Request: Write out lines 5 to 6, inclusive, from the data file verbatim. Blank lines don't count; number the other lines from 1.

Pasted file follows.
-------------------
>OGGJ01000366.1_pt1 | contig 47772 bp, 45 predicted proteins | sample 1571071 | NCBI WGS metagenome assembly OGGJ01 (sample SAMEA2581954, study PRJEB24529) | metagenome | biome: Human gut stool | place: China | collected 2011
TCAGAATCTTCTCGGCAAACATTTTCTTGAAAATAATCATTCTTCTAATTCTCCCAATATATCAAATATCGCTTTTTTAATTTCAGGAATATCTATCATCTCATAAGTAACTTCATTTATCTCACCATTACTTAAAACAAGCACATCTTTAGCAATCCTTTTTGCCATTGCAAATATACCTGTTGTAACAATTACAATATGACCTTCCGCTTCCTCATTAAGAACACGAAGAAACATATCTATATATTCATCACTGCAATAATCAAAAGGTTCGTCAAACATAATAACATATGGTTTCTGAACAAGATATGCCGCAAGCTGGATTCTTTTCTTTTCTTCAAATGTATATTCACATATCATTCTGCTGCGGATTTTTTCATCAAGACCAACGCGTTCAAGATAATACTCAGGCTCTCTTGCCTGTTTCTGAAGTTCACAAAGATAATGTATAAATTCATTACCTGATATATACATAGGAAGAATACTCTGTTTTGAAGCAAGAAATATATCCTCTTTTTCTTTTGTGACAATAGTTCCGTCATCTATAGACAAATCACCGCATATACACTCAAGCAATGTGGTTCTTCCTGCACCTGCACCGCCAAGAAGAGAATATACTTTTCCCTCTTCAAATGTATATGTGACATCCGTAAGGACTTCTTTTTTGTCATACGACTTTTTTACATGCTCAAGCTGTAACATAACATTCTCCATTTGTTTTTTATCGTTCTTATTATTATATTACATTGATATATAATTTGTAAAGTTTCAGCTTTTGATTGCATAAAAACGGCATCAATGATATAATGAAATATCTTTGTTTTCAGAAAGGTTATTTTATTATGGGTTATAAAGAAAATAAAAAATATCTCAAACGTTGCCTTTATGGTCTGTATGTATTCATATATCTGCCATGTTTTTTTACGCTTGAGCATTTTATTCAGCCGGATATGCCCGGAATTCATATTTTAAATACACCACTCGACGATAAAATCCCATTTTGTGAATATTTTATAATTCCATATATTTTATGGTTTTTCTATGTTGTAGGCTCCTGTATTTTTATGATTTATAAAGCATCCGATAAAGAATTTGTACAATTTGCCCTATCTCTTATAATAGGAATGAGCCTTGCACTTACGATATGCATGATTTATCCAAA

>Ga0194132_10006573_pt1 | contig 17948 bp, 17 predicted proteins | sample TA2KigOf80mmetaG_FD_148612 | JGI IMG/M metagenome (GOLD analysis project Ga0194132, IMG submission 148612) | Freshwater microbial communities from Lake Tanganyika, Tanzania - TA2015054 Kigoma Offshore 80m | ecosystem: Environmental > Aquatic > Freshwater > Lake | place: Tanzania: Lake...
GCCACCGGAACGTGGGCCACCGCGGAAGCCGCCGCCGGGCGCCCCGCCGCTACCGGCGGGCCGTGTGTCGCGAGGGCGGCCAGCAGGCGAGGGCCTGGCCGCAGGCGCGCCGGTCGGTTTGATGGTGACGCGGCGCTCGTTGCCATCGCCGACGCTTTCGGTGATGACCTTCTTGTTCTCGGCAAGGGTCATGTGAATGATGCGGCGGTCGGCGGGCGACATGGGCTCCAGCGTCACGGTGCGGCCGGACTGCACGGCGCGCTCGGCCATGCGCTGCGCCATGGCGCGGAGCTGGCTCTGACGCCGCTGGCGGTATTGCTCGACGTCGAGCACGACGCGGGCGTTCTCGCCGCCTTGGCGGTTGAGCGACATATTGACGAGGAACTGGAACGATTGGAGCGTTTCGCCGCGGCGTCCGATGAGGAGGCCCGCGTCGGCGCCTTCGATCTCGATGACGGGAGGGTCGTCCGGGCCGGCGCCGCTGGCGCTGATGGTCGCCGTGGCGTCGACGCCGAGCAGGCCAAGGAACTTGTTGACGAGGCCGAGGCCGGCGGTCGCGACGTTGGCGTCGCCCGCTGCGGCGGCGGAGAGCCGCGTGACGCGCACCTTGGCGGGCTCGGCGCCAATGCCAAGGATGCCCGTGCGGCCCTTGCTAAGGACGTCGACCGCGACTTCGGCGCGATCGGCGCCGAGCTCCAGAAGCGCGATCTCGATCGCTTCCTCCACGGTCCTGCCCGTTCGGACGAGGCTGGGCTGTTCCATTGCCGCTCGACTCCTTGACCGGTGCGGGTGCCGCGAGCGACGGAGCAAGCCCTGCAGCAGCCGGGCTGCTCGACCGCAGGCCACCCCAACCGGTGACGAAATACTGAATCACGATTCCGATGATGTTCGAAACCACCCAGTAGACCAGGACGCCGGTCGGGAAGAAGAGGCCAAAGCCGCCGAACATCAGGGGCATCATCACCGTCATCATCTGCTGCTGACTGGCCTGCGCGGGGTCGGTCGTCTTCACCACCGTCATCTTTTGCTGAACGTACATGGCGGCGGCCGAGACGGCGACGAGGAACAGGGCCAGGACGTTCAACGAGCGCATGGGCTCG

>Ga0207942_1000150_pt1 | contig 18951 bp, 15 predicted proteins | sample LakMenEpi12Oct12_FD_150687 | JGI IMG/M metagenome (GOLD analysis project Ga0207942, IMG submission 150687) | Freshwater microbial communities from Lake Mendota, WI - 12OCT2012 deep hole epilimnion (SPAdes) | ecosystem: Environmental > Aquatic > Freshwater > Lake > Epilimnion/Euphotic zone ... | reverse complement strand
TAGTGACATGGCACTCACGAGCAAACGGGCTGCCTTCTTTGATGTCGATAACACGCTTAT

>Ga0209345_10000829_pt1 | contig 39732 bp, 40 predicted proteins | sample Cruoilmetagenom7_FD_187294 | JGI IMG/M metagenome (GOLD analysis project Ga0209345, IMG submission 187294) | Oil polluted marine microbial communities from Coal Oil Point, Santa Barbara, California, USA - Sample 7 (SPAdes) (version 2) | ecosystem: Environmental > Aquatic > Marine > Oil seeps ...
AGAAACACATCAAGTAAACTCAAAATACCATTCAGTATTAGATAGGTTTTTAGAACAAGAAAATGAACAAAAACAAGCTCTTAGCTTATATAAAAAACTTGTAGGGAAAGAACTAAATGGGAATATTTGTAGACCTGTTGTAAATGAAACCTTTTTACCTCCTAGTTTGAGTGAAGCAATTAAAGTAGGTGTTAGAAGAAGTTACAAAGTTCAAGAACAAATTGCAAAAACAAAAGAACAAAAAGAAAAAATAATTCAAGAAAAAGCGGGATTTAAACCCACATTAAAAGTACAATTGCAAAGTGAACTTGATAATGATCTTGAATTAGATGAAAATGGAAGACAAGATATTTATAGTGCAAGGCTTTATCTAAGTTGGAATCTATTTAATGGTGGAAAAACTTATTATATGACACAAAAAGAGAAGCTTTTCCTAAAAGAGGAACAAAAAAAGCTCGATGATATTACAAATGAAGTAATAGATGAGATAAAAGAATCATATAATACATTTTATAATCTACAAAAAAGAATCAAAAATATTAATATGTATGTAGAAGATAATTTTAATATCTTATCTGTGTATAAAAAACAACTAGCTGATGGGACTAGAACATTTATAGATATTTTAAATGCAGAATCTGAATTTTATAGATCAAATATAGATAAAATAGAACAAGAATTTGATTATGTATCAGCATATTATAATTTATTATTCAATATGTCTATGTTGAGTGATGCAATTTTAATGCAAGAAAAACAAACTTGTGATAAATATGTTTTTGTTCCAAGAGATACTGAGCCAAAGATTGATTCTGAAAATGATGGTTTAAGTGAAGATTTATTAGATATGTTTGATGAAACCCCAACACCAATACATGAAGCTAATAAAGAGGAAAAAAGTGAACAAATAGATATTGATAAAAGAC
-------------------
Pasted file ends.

>Ga0207942_1000150_pt1 | contig 18951 bp, 15 predicted proteins | sample LakMenEpi12Oct12_FD_150687 | JGI IMG/M metagenome (GOLD analysis project Ga0207942, IMG submission 150687) | Freshwater microbial communities from Lake Mendota, WI - 12OCT2012 deep hole epilimnion (SPAdes) | ecosystem: Environmental > Aquatic > Freshwater > Lake > Epilimnion/Euphotic zone ... | reverse complement strand
TAGTGACATGGCACTCACGAGCAAACGGGCTGCCTTCTTTGATGTCGATAACACGCTTAT